• The Coming Global Food Fight

    Food prices around the world are surging. Between July of last year and this January alone, the price of wheat has doubled. Indeed, the cost of food has now passed the record levels of 2008. . .  . . . when angry citizens staged
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  • The SeedZoo™ Project

    Richters is proud to introduce SeedZoo™, a project to preserve traditional and indigenous food plants from around the world. Teaming up with botanical explorers and ethnobotanists, we are searching for rare and endangered food plants that home gardeners can grow
    Read More
  • Chemicals in Our Food: FAQs

      Supermarkets carry an average of more than 38,000 different items on their shelves. The Pew Charitable Trusts’ Food Additives Project estimates that there are more than 10,000 chemicals allowed in food that help make this variety possible. These chemicals
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  • Cornerstones of a Rooted Economy

     Have a gas,” a friend chuckles as she bids us adieu from our town of Takoma Park, Maryland. It is a fitting send-off since we are traveling to Trinidad and Tobago, a country known by some for its gas and
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  • Our Soldiers Killing and Dying for Dirt

    In gasoline/diesel-powered vehicles, most of the fuel’s energy (70 – 72%) is lost within the engine primarily as heat. Smaller amounts of energy are lost through engine friction, that is from pumping air into and out of the engine. . .
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The SeedZoo™ Project




Tashkent Brown & White Bean

These beans were sold to us by an Azerbaijani woman who said that they came from farmers in Tashkent, Uzbekistan. This is a very impressive large sized bean that seems to be perfectly suited for cold cooked bean salads and soups. The habit of the bean is not known, it could be a bush or it could be a vine. Order it now!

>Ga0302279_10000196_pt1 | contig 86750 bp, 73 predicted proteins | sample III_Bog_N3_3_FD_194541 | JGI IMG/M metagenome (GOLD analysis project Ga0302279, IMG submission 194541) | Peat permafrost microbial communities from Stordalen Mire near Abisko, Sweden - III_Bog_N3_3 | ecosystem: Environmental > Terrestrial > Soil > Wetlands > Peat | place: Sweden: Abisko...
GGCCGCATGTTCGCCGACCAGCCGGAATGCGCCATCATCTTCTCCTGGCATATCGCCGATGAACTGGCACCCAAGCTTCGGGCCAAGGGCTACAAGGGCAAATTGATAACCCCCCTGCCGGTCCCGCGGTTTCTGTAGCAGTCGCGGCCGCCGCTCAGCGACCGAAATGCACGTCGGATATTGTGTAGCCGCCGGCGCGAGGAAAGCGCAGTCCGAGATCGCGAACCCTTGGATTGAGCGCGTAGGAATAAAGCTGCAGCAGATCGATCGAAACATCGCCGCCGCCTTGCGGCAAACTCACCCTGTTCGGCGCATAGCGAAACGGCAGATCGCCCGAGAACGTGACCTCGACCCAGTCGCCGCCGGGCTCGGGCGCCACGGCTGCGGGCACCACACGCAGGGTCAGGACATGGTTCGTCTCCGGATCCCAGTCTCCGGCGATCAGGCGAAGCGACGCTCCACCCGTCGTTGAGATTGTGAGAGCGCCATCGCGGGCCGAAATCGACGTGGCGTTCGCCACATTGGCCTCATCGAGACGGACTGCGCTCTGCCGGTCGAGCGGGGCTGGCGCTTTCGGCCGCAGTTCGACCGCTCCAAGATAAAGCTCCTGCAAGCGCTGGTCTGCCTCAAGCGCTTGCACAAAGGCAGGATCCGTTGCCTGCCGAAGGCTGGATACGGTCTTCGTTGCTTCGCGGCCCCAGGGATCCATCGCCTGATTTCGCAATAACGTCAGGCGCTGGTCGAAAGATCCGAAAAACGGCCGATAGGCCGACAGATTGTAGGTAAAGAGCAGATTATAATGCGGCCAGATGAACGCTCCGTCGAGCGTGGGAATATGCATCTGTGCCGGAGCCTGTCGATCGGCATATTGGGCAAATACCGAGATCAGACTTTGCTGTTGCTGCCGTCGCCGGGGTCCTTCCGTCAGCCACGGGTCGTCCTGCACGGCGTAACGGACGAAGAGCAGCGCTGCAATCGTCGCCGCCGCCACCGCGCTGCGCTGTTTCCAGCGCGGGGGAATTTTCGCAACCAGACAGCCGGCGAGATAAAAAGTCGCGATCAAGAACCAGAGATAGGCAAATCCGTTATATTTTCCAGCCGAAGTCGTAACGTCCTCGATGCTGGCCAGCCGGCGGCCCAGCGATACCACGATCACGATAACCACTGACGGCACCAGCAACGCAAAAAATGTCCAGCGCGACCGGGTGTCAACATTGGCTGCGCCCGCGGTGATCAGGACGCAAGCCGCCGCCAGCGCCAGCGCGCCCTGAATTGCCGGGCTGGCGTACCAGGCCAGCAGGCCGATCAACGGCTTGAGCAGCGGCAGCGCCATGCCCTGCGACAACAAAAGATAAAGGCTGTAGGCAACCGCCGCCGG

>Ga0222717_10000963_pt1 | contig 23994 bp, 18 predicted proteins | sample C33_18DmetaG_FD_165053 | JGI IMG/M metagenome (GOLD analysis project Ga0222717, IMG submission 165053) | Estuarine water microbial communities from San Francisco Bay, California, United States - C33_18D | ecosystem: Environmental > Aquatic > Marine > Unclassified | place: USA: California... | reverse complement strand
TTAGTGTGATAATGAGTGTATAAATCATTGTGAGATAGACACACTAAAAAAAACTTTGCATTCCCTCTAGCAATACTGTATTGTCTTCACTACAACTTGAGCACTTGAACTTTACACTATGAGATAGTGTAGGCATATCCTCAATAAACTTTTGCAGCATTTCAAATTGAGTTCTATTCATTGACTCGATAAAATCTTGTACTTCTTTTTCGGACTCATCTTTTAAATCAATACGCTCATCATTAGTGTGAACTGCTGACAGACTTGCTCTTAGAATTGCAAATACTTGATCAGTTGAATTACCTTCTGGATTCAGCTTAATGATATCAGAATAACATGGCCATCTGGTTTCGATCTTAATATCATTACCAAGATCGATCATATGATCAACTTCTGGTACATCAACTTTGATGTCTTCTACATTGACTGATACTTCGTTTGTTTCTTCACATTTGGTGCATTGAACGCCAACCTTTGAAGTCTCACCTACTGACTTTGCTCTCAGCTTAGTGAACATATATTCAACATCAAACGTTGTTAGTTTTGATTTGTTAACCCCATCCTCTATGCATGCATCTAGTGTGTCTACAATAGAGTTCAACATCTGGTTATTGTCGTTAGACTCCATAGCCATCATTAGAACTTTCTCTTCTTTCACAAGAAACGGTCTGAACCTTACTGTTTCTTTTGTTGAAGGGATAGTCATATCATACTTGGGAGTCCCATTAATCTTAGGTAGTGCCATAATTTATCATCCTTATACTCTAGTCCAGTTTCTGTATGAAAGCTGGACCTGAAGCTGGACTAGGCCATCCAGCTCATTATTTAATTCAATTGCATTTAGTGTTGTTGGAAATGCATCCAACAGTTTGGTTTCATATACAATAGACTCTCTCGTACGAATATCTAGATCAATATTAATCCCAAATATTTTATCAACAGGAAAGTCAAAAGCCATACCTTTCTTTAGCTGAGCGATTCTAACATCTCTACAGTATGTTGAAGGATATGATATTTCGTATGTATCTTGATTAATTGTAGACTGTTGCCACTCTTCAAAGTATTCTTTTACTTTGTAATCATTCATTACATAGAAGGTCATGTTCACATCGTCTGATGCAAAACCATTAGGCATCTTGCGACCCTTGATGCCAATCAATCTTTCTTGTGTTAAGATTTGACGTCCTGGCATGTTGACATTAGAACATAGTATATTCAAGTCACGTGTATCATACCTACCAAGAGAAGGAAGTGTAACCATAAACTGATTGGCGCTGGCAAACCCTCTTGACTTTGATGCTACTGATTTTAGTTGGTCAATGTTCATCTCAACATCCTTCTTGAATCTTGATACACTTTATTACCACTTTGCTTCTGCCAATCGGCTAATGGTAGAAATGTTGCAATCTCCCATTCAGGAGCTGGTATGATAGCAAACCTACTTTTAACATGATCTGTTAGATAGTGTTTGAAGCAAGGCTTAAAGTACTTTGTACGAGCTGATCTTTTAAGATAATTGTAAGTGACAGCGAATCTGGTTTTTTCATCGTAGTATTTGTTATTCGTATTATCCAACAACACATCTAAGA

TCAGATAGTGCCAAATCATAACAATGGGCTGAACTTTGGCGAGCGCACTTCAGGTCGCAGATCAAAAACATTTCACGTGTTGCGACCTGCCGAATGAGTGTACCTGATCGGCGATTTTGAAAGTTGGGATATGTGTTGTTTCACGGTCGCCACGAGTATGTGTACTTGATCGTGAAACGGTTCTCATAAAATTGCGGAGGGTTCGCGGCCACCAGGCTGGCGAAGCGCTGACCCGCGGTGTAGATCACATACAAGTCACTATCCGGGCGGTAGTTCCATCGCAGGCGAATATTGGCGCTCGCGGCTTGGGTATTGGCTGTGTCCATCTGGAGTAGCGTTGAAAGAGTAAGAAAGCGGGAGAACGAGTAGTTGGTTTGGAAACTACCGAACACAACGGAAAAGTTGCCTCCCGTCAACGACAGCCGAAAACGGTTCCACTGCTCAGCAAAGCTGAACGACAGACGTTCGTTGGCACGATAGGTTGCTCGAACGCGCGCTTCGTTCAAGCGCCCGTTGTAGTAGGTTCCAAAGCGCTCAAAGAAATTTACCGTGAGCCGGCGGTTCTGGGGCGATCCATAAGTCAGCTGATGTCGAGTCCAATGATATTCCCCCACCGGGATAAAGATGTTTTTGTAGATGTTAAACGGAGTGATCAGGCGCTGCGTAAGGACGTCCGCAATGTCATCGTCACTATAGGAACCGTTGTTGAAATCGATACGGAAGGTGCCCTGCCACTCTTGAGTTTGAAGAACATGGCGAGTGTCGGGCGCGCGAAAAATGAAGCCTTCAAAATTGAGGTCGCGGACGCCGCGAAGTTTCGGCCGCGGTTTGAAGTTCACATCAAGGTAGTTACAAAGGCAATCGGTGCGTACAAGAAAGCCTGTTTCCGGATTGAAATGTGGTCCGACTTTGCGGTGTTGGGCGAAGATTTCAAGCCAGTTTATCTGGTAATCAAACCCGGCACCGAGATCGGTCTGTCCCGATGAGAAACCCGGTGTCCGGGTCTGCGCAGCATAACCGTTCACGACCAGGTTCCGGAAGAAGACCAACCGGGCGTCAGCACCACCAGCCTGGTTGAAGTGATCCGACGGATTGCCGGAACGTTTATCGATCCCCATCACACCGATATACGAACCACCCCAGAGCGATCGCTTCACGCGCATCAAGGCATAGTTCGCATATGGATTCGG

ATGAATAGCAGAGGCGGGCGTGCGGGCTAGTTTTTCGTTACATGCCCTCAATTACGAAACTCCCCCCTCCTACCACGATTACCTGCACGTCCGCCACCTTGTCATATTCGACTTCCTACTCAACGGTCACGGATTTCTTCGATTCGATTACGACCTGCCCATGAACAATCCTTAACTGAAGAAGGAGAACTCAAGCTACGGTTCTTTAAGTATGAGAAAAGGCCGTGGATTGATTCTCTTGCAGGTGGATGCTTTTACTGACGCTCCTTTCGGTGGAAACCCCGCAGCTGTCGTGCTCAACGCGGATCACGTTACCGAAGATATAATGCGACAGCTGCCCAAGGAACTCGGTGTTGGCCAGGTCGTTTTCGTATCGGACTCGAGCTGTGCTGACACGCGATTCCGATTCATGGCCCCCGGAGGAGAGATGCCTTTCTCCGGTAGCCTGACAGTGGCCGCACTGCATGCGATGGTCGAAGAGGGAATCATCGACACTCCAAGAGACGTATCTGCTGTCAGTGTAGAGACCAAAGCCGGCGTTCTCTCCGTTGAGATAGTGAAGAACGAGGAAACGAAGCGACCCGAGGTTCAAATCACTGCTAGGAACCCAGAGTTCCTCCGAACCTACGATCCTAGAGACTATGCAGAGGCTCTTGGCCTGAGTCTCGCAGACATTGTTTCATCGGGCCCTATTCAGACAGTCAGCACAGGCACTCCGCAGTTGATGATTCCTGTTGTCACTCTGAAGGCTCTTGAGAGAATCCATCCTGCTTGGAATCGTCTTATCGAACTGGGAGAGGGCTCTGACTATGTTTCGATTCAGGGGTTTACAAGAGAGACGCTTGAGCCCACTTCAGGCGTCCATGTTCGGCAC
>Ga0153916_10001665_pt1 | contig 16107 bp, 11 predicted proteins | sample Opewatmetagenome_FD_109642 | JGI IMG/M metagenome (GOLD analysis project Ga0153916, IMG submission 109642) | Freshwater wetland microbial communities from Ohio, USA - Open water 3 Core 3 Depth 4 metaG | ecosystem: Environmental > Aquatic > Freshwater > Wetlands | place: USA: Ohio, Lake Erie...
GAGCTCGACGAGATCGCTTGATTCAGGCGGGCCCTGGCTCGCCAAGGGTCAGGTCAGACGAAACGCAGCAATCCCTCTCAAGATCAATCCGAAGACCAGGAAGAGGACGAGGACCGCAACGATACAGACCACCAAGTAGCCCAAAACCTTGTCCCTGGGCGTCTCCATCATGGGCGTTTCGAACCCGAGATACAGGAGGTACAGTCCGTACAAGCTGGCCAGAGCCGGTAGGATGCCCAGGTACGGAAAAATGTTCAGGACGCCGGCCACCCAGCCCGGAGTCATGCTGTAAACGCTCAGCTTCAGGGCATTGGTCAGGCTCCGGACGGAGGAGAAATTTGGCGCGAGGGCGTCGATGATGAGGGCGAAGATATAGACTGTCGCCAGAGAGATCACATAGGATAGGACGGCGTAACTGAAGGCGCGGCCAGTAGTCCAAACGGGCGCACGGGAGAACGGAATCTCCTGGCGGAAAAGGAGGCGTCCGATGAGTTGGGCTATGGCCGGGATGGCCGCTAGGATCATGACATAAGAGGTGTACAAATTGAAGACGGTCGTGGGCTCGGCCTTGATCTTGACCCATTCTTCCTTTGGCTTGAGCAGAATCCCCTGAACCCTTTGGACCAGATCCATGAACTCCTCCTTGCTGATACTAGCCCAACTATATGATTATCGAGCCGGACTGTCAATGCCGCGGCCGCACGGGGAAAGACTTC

Hashuli Brown & White Bean

This bean was offered by a farmer in the main Tbilisi market in Georgia. The farmer said that they came from a village called Hashuli and that they were very special beans. We could only acquire a small quantity. Please grow these beans and share them with friends. Order it now!







Surami Dry Pea

In the market in Zestafoni, a village in the central Asian republic of Georgia, a stout red-faced woman was standing offering all kinds of "garden" delights, including these peas old fashioned soup peas. Dry soup peas were once common throughout Europe and in America during the colonial period. Peas are of prime food value and make for hearty soups and good eating during the long winter months. Order it now!






Kare Grandma Bean

This spectacularly beautiful bean was collected in the Gori market in the Central Asian republic of Georgia. Georgians love beans and they grow lots of them. It is suspected that most of the beans collected in Georgia are pole types. After planting in your garden it will be quite easy to determine the habit of these beans: if after a few weeks they start to "reach" for the sky, all you have to do is stake them and let them do their magic. Most pole beans are quite prolific and fast maturing so they are great "experimental" plants for the home garden. Order it now!






Tashkent Bean

Collected in the market of Tbilisi, Georgia. An Azerbaijani woman who sold us this beautiful bean said that she got it from Tashkent, Uzbekistan. The bean has a ying-yang like pattern of white and rose and magenta. The growth habit is unknown, but if the young plants start vining after a few weeks, simple staking will ensure success. Order it now!






Ijevan #1 Red Runner Bean

This is the first of two varieties of runner beans offered by a tiny farm woman in Ijevan, Armenia. Order it now!








Volta White Maize